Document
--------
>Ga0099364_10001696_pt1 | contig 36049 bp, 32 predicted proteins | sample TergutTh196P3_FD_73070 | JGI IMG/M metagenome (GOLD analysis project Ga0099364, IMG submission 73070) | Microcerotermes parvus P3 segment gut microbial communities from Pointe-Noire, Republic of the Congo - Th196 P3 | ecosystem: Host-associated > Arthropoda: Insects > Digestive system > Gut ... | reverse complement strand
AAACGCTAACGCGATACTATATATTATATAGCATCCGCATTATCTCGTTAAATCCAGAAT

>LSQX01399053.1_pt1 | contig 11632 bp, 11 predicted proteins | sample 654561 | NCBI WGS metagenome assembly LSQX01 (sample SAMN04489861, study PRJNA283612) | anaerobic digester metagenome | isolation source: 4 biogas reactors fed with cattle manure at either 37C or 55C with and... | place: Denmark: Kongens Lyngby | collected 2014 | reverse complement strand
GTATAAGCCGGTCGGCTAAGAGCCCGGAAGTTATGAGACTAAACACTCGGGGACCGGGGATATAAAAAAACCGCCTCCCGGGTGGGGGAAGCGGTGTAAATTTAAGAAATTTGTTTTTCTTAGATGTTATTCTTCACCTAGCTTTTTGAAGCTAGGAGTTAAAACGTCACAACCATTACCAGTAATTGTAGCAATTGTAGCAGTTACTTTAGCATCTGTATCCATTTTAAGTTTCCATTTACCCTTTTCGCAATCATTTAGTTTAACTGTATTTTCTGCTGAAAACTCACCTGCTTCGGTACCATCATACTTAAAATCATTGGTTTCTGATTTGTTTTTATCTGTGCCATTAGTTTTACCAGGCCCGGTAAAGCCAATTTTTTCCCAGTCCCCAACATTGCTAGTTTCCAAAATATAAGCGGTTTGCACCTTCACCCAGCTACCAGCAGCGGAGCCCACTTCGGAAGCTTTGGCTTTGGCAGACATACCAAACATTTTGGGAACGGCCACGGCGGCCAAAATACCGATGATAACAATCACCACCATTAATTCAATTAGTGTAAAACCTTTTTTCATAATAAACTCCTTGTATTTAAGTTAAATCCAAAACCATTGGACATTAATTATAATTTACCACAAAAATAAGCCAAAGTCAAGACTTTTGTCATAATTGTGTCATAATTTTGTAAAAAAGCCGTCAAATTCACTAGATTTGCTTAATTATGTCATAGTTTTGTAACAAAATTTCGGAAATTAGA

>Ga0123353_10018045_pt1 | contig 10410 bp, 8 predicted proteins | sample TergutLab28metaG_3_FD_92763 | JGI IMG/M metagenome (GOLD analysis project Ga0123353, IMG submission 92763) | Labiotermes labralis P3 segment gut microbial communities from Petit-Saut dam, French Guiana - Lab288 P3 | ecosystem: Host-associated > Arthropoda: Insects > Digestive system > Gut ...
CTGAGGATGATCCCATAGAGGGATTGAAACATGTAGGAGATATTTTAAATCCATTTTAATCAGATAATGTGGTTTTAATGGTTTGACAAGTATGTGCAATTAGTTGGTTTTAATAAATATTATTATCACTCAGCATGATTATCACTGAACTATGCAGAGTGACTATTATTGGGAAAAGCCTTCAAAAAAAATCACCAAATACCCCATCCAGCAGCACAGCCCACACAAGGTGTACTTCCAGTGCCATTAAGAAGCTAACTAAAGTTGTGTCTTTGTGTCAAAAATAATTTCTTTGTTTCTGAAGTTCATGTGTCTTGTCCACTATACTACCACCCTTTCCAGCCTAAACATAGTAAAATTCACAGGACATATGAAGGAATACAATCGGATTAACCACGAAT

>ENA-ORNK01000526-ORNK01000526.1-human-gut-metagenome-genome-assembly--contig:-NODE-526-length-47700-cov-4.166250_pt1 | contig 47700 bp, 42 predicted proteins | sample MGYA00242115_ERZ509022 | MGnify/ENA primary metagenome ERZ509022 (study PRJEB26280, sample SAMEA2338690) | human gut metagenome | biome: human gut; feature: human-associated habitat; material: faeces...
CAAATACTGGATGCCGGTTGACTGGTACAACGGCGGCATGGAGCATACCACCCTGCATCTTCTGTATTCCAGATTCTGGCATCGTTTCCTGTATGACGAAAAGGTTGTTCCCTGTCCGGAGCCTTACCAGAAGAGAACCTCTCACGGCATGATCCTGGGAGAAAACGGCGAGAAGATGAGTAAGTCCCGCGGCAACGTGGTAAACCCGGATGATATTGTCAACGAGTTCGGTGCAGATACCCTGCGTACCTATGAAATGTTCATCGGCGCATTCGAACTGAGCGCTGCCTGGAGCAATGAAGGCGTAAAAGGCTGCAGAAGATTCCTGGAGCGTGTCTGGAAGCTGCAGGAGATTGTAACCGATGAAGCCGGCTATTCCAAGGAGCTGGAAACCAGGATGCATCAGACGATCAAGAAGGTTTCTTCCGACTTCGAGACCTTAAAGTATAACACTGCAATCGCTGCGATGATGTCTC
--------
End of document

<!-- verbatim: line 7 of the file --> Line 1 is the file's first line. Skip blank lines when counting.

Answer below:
>ENA-ORNK01000526-ORNK01000526.1-human-gut-metagenome-genome-assembly--contig:-NODE-526-length-47700-cov-4.166250_pt1 | contig 47700 bp, 42 predicted proteins | sample MGYA00242115_ERZ509022 | MGnify/ENA primary metagenome ERZ509022 (study PRJEB26280, sample SAMEA2338690) | human gut metagenome | biome: human gut; feature: human-associated habitat; material: faeces...